My Perspective: The Current State of
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The Current State of Windows CE
Since this is the premiere issue of Enterprise Solutions for Windows CE, I feel it is very important to address the competition and issues facing Windows CE in the enterprise market. Right now there is an onslaught of options for companies to choose from. Two critical examples are the 3Com Palm III, V and the sub-notebook PCs running Windows 98. These units exemplify the interoperability issues Windows CE devices face in the enterprise. Also, will embedded Windows NT compete with Windows CE?
First Competition - 3Com Palm
Windows CE faces formidable competition first from 3Com's Palm computers. Palm has been viewed as the de-facto leader, however they have recently decided to make some radical changes in their products. Robin Abrams announced that they would be designing color Palm devices, secondary storage drivers (CompactFlash or PC Card) and new versions of the Palm Operating System every six months. Based on what I have read about Palm's single storage philosophy and simplicity model, these changes are in response to the new Windows CE Palm-size PCs. The ability to take information with you rather than just being a viewer of information, through the uses of storage devices like the IBM MicroDrive, CallunaCard hard drive and CompactFlash cards, are forcing Palm to change their single storage model. Adding multimedia to these features has made Palm switch to six-month design cycles. The annual releases for Windows CE have made hardware systems completely obsolete after 2 years (first year latest product, second year with a ROM upgrade.) But I wonder how many consumers and corporations are willing to implement systems when the next release will be out before you complete the implementation of the initial rollout. Clearly this is an issue Windows CE faces as well.
Second Competition - Sub-Notebook Windows 98
Sub-notebook Windows 98 systems are available in the marketplace at similar price points to the H/PC Pros. Initially, they may sound like a good solution; however, the purchase price of Office software along with the configuration of these systems makes them more expensive. Furthermore, these systems have the same problems that larger notebooks have - battery life and features. All the sub-notebooks require external floppy drives and CD-ROMs, plus the battery life is still short, approximately 2 hours. This pales in comparison to the H/PC Pros with battery lives from 6 to 15 hours. I agree that the limited functionality of the pocket applications is a compromise, but the H/PC Pros cannot be corrupted to the point where they don't have their applications installed by a mistake that a user makes. Windows 98 suffers from this fate by design. The only big advantage that the sub-notebooks offer is identical functionality to the enterprise. The question for Windows CE users is, does it offer the features that users need at a reduced cost of operation? In many cases, Windows CE is much easier to operate and more easily maintains simple user needs than Windows 9x or NT, especially for part-time or beginning computer users.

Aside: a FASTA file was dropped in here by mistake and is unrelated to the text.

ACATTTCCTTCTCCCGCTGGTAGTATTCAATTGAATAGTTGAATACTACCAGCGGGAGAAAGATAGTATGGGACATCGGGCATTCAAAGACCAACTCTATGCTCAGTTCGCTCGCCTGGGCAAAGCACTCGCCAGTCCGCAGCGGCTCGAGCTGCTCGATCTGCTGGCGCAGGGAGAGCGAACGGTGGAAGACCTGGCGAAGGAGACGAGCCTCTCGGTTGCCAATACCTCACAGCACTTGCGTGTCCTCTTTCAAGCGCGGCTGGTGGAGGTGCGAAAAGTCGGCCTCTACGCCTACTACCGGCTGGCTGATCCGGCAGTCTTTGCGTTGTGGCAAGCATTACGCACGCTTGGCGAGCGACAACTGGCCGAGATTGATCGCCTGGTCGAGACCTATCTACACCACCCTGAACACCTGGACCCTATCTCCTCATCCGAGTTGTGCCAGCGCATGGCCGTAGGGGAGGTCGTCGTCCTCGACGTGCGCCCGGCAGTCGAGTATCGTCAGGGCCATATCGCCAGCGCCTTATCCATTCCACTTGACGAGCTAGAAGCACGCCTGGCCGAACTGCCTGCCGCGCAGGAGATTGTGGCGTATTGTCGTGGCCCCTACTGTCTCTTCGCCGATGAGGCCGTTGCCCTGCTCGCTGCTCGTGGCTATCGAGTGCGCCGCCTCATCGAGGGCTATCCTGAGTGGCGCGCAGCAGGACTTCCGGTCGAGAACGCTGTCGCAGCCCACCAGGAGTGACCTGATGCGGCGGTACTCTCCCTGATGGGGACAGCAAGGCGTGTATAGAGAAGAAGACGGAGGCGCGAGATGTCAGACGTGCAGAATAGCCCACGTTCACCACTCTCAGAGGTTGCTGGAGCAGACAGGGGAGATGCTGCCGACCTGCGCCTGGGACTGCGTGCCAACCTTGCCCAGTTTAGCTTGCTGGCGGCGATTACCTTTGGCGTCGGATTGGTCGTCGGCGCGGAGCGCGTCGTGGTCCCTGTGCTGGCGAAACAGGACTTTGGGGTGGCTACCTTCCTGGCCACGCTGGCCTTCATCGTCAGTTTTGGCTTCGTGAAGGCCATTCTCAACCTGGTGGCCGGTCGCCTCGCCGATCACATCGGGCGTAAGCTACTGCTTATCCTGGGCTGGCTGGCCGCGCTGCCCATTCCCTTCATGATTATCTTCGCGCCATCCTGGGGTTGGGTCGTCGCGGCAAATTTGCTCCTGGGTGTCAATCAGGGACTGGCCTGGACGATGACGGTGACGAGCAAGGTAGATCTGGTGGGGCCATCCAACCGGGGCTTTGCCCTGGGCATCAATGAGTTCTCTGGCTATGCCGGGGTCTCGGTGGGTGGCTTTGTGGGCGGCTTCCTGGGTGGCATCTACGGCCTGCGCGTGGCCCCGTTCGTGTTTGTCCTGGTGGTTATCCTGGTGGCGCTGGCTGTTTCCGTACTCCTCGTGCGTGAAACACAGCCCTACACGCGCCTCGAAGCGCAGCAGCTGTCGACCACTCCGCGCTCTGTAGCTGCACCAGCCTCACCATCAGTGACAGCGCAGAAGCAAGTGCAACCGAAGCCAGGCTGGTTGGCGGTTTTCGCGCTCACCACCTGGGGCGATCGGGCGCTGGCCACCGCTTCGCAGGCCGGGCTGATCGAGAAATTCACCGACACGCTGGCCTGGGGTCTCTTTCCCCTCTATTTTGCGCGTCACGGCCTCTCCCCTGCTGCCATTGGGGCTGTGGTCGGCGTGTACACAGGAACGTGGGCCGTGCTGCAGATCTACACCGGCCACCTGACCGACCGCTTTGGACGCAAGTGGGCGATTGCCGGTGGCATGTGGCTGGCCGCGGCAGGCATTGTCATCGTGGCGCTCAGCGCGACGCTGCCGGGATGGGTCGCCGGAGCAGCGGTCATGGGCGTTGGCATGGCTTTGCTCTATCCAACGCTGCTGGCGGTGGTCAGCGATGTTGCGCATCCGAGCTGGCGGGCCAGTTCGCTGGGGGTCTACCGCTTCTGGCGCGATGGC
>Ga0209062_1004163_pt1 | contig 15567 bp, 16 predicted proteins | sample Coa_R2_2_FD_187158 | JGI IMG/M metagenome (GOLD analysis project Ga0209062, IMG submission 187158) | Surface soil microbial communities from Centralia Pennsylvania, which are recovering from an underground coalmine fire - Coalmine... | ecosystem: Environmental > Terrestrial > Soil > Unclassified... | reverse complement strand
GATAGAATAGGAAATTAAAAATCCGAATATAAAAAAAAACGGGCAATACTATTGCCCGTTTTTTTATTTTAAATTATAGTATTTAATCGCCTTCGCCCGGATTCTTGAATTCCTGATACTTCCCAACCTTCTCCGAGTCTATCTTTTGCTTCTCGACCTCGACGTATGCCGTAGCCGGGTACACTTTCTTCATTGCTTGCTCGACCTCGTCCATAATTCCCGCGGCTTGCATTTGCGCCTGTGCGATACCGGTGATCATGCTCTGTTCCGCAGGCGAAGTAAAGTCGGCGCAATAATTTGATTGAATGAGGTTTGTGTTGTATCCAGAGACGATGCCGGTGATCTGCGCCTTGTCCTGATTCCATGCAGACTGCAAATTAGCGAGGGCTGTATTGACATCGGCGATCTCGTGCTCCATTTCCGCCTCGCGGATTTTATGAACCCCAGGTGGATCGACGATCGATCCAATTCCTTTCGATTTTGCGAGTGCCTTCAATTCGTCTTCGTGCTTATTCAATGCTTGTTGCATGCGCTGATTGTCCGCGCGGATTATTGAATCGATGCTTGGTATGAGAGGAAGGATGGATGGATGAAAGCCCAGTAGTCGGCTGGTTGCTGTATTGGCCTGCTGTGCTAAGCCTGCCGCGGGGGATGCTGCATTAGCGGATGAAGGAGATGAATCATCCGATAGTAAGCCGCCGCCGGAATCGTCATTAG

Third Competition - Embedded Windows NT
Microsoft has discussed publicly bringing Embedded Windows NT to the handheld computer space. This will offer corporations the ability to choose a more sophisticated operating system and features which are identical to the desktop, while minimizing the installation woes of the IT department since the NT operating system would be in ROM. Right now, there are no examples of handheld computers that run Windows NT. But I anticipate that Microsoft will find a way to deliver this option. As one would expect, there are major hurdles in terms of pricing and storage requirements. Because of this, I do not anticipate that Embedded Windows NT will be in palm-size PCs or consumer appliances.
Getting Interoperability in the Enterprise
For Windows CE to overcome the competition, it must be able to seamlessly integrate into the enterprise. Currently, CE requires changes to Exchange and the use of WINS on the server for a complete solution. Microsoft must offer a native Exchange client to make it easier for corporate IT departments to use Windows CE. Server-based synchronization is a must, especially since applications like RiverRun Software's All in Sync! and Puma Technology's Intellisnyc Anywhere offer it already, and the synchronization process must be made simpler, working the first time and every time. Microsoft must also offer advanced technology, such as VPN (virtual private network), IP multicast and IP6 support to Windows CE at the same time it is available for other Microsoft operating systems. Finally, pocket applications must support features that users have taken advantage of since early versions of Microsoft Word, including tables, headers and footers, as well as the ability to retain formatting
My Final Word
Microsoft must offer features and functionality that mirrors the desktop. As Windows CE continues to improve, it must be interoperable by itself with desktops without loading additional software. Further, the feature set of Pocket applications must cover at least 50% of what the standard Office applications do. I hope to see continued progress in the functionality and interoperability of Windows CE in the enterprise.
You can to Enterprise Solutions for Microsoft Windows CE, a free quarterly publication for qualified users.
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